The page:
Movies about characters with cancer are a dime a dozen, but what gives 50/50 a little distinction is its approach.  At least for the majority of its running time, this is not a tearjerker; in fact, as unlikely as this might sound, it’s in full comedy-drama mode.  Inspired by the real-life experiences of screenwriter and producer Will Reiser, who wrote the script after his own battle with cancer, 50/50 manages—for the most part—to find an effective tricky balance in a middle ground between disrespectfully flippant and overly sappy.  The result is far from perfect, but Reiser’s sense of humor about his ordeal makes for a refreshingly irreverent take on a difficult subject that’s far more watchable—and still occasionally touching without being overbearing about it—than some Lifetime melodramatic weepfest. Continue reading

Warrior (2011)

 WC9V4530.tifDIRECTOR: Gavin O’Connor

CAST: Tom Hardy, Joel Edgerton, Nick Nolte, Jennifer Morrison, Frank Grillo, Kevin Dunn

REVIEW:

WARNING: THIS REVIEW WILL REVEAL ASPECTS OF THE FILM’S PLOT

I don’t know much about MMA (Mixed Martial Arts) fighting, but that doesn’t matter here, because Warrior is less about the sport itself and more about the fractured family drama that plays out both in and outside the ring. MMA is the vehicle used to convey this story, but not the core of it, and even for those both unfamiliar with and not particularly interested in MMA fighting (including myself), Warrior is an engaging and sometimes powerful drama about universal themes of regrets, resentment, and forgiveness. Continue reading

The Help (2011)

helpDIRECTOR: Tate Taylor

CAST: Emma Stone, Viola Davis, Octavia Spencer, Jessica Chastain, Bryce Dallas Howard, Allison Janney, Sissy Spacek

REVIEW:

Perhaps the greatest value of The Help, like other films such as 12 Years a Slave or Selmais in reminding those too young to have first-hand experience of just how oppressive large sections of the United States were to their African-American inhabitants only a few short decades ago.  This is not some vague ancient history; people who grew up in the environment depicted onscreen are still alive today.  While The Help is not as hard-hitting as the films mentioned above—nor, to be fair, is that really its intention, and at times it outright aims for “feel good”—and is somewhat weakened by a tendency to paint with broad strokes and deal in black-and-white (no pun intended), it’s still a worthy time capsule that is sometimes inspiring, sometimes moving, and sometimes illuminating.   Continue reading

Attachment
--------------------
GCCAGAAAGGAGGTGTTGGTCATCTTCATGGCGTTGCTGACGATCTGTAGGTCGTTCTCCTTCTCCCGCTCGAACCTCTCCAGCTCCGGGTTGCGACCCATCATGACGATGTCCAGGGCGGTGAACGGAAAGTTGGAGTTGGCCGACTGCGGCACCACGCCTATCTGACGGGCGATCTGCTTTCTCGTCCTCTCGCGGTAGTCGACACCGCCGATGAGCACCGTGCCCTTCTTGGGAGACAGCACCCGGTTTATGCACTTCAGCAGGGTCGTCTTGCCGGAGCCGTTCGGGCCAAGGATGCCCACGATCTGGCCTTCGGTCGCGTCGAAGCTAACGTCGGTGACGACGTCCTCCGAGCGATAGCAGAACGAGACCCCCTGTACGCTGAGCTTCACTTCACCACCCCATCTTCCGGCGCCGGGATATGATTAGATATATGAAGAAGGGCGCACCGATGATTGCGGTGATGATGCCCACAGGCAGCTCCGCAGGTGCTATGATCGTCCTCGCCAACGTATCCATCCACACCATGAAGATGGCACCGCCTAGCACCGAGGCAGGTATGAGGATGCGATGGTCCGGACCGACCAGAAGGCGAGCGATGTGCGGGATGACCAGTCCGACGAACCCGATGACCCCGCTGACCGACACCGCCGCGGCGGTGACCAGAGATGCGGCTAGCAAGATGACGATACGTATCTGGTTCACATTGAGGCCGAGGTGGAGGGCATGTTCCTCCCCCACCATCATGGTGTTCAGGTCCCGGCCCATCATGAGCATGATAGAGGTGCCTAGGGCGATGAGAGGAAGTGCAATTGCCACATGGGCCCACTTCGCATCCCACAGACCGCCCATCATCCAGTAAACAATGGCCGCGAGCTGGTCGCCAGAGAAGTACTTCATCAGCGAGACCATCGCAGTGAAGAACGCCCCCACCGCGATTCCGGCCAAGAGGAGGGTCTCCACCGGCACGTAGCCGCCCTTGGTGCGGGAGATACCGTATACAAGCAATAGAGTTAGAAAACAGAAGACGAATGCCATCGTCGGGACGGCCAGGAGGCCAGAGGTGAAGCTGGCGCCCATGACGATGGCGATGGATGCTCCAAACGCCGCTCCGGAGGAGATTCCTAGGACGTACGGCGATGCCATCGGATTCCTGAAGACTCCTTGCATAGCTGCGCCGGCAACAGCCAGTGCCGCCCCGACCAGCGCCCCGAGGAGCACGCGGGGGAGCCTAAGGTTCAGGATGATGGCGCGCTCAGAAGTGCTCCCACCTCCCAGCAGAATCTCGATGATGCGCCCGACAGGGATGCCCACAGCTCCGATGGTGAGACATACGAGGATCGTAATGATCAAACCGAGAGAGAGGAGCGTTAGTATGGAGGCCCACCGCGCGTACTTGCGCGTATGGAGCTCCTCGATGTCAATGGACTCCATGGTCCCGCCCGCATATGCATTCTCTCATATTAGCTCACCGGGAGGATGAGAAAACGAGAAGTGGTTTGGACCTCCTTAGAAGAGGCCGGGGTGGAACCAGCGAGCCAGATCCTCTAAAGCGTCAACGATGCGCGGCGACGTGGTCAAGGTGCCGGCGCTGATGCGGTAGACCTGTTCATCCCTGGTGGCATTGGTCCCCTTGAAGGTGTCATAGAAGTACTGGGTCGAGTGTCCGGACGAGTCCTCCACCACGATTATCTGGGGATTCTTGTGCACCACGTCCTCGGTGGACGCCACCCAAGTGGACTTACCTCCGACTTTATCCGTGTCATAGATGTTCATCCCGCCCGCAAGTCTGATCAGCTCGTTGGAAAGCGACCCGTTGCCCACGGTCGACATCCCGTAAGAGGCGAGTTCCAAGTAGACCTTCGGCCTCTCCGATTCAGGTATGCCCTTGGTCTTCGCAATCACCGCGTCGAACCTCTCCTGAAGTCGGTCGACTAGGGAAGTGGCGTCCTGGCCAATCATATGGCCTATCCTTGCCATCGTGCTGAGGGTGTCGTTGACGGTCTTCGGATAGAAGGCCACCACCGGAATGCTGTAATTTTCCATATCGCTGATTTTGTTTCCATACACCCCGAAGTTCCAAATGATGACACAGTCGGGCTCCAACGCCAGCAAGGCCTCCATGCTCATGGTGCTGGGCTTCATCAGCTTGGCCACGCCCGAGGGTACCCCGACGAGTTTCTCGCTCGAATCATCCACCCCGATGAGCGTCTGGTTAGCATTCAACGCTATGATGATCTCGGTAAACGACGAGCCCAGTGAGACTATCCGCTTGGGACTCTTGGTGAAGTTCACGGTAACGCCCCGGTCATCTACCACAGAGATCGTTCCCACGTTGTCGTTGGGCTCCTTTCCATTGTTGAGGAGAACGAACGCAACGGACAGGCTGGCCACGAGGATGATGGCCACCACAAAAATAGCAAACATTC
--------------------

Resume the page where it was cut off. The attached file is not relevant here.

Captain America: The First Avenger (2011)

DIRECTOR: Joe Johnston

CAST:

Chris Evans, Hayley Atwell, Tommy Lee Jones, Hugo Weaving, Stanley Tucci, Toby Jones, Dominic Cooper, Sebastian Stan, Neal McDonough, Richard Armitage, Samuel L. Jackson

REVIEW:

Captain America is an adequate, serviceable comic book superhero origin movie that doesn’t merit any scorn but also doesn’t generate overwhelming enthusiasm.  Continue reading

Harry Potter and the Deathly Hallows: Part 2 (2011)

DIRECTOR: David Yates

CAST:

Daniel Racliffe, Rupert Grint, Emma Watson, Ralph Fiennes, Alan Rickman, Michael Gambon, Maggie Smith, Evanna Lynch, Bonnie Wright, Tom Felton, Helena Bonham Carter, Jason Isaacs, Helen McCrory, Jim Broadbent, John Hurt, Warwick Davis, Ciaran Hinds, Robbie Coltrane, Emma Thompson, Miriam Margoyles

REVIEW:

All things must come to an end.  After ten years and eight movies, one of the most successful fantasy series ever committed to page or screen has reached a solid and satisfying conclusion with Harry Potter and the Deathly Hallows: Part 2. Continue reading